Miles & Quincy Live at Montreux

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Miles & Quincy: Live at Montreux
Miles & Quincy Live at Montreux cover.jpg
Live album by
ReleasedAugust 10, 1993
RecordedJuly 8, 1991
VenueCasinò, Montreux
LabelWarner Bros.
ProducerQuincy Jones
Miles Davis chronology
Live at Montreux
1969 Miles – Festiva De Juan Pins
Quincy Jones chronology
Back on the Block
Live at Montreux
Q's Jook Joint

Miles & Quincy: Live at Montreux is a collaborative live album by American jazz trumpeter Miles Davis and conductor Quincy Jones. It was recorded at the 1991 Montreux Jazz Festival and released by Warner Bros. Records in 1993.

Miles & Quincy: Live at Montreux charted at number one on the Billboard Top Jazz Albums.[1] It won Davis his seventh Grammy Award for Best Large Jazz Ensemble Performance.[2]


Miles Davis, who had never revisited past music from his career before, surprised jazz fans when he worked with an ensemble led by Quincy Jones at the Montreux Jazz Festival on July 8, 1991.[2] Jones developed the idea of using two orchestras and conducted both the Gil Evans Orchestra and George Gruntz Concert Jazz Band at the concert. The performance also featured guest instrumentalists who played with Davis, including trumpeters Benny Bailey and Wallace Roney, drummer Grady Tate, bassist Carles Benavent, and alto saxophonist Kenny Garrett.[3] Davis was seriously ill when he played the concert,[3] and it was the final album he recorded before his death three months later.[4]

Critical reception[edit]

Professional ratings
Review scores
Allmusic3/5 stars[3]
Entertainment WeeklyA[5]
The Penguin Guide to Jazz3/4 stars[6]
Q3/5 stars[7]
The Rolling Stone Album Guide5/5 stars[4]
Encyclopedia of Popular Music4/5 stars[8]

In a contemporary review for Entertainment Weekly, critic David Hajdu gave the album an "A" and said that it is "simply the most exquisite music of tragedy this side of a New Orleans funeral. Don't be mistaken though: This ain't no party. Nor is it a career-summing work of miraculous late-life virtuosity. It's something even rarer: an almost unbearably honest musical expression, without apology or shame, of weakness, age, and pain."[5] Q magazine found the sound thin, but funky and strong.[7] In a less enthusiastic review for Vibe magazine, Greg Tate found Davis' playing occasionally sketchy and felt that the recreations are not on-par with Evans' original arrangements: "[T]he compressed nature of this document—even its shadowy relationship to the original—only serves to highlight the nova-like luminosity of Gil and Miles's work together."[9]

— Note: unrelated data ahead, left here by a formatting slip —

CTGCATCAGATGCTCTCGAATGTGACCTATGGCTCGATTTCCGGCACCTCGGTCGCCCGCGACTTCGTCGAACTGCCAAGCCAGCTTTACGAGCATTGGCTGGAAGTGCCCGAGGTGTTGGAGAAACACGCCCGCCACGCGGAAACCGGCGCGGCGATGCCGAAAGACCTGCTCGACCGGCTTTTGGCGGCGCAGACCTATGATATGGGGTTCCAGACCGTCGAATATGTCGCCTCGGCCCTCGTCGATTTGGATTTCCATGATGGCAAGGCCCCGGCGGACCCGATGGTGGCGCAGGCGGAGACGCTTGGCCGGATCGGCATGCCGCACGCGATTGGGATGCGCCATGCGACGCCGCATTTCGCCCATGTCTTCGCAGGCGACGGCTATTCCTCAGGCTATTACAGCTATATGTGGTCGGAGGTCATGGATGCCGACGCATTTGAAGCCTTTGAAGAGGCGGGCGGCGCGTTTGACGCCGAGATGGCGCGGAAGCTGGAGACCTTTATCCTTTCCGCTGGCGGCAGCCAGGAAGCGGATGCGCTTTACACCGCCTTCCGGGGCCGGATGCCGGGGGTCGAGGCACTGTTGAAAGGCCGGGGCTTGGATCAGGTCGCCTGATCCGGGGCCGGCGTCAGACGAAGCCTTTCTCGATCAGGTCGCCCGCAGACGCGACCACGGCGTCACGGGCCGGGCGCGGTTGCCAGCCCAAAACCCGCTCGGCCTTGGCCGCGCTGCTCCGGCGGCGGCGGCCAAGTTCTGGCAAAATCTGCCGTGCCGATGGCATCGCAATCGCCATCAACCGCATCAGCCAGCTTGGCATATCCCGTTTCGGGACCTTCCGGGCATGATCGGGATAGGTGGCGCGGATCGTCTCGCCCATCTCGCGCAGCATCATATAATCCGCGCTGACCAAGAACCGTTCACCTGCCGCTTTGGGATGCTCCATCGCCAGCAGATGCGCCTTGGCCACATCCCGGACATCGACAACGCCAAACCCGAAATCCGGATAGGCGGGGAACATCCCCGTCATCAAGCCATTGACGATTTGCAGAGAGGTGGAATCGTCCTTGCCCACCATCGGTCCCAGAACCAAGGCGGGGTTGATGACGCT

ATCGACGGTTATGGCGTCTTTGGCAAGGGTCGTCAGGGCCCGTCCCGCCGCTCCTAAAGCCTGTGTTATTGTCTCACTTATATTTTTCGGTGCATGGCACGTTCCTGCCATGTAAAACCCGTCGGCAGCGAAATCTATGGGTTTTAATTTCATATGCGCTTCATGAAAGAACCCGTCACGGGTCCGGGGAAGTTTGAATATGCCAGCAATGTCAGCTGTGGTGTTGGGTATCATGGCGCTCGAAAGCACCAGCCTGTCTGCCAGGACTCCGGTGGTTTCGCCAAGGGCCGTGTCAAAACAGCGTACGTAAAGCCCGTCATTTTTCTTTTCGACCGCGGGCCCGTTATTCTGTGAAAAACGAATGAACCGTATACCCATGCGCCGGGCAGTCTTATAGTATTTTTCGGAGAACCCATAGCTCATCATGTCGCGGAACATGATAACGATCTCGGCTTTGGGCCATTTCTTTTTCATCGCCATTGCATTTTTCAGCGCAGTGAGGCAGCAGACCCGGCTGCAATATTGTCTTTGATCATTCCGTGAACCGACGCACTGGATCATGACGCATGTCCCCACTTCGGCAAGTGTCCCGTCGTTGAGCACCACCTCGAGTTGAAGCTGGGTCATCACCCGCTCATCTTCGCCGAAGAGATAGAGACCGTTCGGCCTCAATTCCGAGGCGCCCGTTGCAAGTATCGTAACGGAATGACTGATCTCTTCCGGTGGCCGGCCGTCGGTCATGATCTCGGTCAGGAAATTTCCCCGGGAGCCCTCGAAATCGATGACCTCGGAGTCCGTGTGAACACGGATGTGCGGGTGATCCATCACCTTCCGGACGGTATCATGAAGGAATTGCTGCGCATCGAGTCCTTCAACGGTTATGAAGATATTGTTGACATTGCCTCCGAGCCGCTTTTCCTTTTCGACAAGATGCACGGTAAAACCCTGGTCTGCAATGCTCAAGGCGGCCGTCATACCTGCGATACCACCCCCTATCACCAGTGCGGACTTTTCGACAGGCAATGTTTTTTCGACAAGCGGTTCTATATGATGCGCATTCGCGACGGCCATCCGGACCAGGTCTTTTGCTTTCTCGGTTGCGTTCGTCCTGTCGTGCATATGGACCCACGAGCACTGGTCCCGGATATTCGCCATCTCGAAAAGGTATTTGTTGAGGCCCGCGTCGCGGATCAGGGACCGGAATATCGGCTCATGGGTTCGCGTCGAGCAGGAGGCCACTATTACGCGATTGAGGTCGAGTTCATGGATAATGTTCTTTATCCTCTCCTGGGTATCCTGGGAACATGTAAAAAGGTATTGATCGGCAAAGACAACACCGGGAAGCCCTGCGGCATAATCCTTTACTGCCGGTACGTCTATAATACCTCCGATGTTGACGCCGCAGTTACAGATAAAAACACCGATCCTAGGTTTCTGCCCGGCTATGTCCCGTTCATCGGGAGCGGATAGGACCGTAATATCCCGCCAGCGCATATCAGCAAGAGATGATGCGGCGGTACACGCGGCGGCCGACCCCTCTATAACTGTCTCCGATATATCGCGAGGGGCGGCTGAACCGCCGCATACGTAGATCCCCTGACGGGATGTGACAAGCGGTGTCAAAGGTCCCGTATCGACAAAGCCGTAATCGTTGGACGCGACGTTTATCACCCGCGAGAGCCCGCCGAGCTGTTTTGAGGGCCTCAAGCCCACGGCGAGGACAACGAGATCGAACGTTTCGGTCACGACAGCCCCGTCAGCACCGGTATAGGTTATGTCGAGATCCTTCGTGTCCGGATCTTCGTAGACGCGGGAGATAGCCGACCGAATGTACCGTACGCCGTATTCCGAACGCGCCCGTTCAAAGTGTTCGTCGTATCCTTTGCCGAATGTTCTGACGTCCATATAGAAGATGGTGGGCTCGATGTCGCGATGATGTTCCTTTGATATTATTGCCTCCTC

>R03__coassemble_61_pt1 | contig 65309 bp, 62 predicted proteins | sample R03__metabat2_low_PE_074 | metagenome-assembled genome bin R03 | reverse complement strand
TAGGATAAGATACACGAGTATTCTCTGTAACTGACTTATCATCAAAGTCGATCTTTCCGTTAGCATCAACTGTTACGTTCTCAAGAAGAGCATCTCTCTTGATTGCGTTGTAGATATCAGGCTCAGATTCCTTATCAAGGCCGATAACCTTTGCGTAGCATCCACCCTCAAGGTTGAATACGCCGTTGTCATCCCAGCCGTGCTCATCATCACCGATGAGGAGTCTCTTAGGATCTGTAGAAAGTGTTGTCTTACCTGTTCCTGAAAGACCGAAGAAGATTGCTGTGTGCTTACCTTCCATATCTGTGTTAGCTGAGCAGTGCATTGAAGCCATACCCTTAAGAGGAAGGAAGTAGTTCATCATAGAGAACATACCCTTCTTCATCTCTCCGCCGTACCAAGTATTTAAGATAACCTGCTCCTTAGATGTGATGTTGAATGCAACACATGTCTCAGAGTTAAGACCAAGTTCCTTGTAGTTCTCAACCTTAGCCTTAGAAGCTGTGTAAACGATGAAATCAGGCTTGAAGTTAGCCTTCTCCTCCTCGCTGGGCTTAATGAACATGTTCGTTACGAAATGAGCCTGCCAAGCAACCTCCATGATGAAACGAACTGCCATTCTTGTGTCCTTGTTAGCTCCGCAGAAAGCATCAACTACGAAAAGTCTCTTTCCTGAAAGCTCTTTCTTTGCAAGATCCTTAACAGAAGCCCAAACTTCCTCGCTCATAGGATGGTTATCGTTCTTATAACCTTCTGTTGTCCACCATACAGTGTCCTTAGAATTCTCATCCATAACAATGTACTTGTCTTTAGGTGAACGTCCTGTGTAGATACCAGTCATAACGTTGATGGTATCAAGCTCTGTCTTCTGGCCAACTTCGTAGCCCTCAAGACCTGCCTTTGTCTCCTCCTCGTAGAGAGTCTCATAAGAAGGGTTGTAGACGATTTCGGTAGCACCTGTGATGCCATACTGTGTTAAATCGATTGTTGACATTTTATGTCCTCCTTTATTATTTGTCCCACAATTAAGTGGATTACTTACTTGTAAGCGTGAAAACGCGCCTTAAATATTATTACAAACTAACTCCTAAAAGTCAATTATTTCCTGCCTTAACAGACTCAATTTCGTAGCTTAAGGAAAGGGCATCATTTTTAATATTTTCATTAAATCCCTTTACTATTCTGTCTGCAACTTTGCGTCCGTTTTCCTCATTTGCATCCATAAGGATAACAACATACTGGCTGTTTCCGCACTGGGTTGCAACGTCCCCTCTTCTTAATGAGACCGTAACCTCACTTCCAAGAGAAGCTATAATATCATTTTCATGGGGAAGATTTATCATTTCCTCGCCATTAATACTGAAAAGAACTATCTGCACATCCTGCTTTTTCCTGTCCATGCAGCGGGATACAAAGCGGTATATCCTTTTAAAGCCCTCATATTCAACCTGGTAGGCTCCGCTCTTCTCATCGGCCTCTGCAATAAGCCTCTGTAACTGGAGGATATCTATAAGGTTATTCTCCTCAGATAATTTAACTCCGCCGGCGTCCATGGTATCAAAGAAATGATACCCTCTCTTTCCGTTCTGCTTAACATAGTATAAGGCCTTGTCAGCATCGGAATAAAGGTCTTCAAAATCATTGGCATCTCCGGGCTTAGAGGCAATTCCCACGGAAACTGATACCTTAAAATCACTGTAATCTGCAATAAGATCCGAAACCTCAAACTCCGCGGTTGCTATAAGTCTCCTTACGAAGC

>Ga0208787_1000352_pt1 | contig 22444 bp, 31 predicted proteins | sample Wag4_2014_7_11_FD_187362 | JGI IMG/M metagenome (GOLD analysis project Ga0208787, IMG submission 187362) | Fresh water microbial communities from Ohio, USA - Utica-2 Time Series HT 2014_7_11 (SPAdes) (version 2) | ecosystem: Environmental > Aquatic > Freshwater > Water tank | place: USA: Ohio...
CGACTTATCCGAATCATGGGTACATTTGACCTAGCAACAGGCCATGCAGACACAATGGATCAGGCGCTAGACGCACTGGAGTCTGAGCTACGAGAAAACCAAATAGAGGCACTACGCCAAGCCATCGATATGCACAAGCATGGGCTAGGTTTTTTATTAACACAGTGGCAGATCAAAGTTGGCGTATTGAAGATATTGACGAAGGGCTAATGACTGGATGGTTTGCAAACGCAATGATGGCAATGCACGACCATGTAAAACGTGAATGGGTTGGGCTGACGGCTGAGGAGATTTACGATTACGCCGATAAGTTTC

In a retrospective review, Allmusic's Ron Wynn wrote that "not every moment is golden, but the overall session ranks just a bit below the majestic '50s and '60s dates featuring Davis' trumpet and Evans' arrangements."[3] In The Penguin Guide to Jazz, Richard Cook and Brian Morton said that the exaggerated arrangements are redeemed by the audience's enraptured reception and Davis' musical ideas, if not his labored solos: "Jones hails Miles Davis as a 'great painter' and that is exactly what he was. He left some masterpieces, some puzzling abstracts, and a pile of fascinating sketches."[6]

Track listing[edit]

  1. Introduction by Claude Nobs & Quincy Jones
  2. "Boplicity"
  3. Introduction to Miles Ahead Medley
  4. "Springsville"
  5. "Maids of Cadiz"
  6. "The Duke"
  7. "My Ship"
  8. "Miles Ahead"
  9. "Blues For Pablo"
  10. Introduction to Porgy and Bess Medley
  11. "Orgone"
  12. "Gone, Gone, Gone"
  13. "Summertime"
  14. "Here Come De Honey Man"
  15. "The Pan Piper"
  16. "Solea"



Chart (1993) Peak
U.S. Top Jazz Albums (Billboard)[1] 1
U.S. Top R&B Albums (Billboard)[10] 86

Certifications and sales[edit]

Region Certification Certified units/sales
Germany (BVMI)[12] Gold 10,000[11]

See also[edit]


  1. ^ a b "Miles & Quincy: Live At Montreux - Miles Davis,Quincy Jones - Awards". Allmusic. Retrieved December 28, 2013.
  2. ^ a b "Miles Davis - Biography". Allmusic. Retrieved December 28, 2013.
  3. ^ a b c d Wynn, Ron. "Miles & Quincy: Live At Montreux - Miles Davis,Quincy Jones". Allmusic. Retrieved December 28, 2013.
  4. ^ a b Sheffield, Rob; et al. (2004). Brackett, Nathan; Hoard, Christian (eds.). The New Rolling Stone Album Guide (4th ed.). Simon & Schuster. pp. 215, 219. ISBN 0-7432-0169-8. Retrieved December 28, 2013.
  5. ^ a b Hajdu, David (August 27, 1993). "Miles & Quincy: Live at Montreux Review". Entertainment Weekly. New York (185–186): 110. Retrieved December 28, 2013.
  6. ^ a b Richard Cook, Brian Morton (2006). The Penguin Guide to Jazz Recordings. Penguin. p. 332. ISBN 0141023279.
  7. ^ a b "Review: Miles & Quincy: Live at Montreux". Q. London: 143. November 1993. Retrieved December 28, 2013. ...the sound is sparse but fiercely heavy and funky...
  8. ^ Larkin, Colin (2007). Encyclopedia of Popular Music (4th ed.). Oxford University Press. ISBN 978-0195313734.
  9. ^ Tate, Greg (November 1993). "Revolutions". Vibe. New York: 103. Retrieved December 28, 2013.
  10. ^ "Top R&B Albums". Billboard: 22. September 4, 1993. Retrieved December 28, 2013.
  11. ^ "Gold/Platin For Jazz". BVMI. Retrieved June 15, 2020.
  12. ^ "Gold-/Platin-Datenbank (Miles Davis; 'Live at Montreux')" (in German). Bundesverband Musikindustrie.

External links[edit]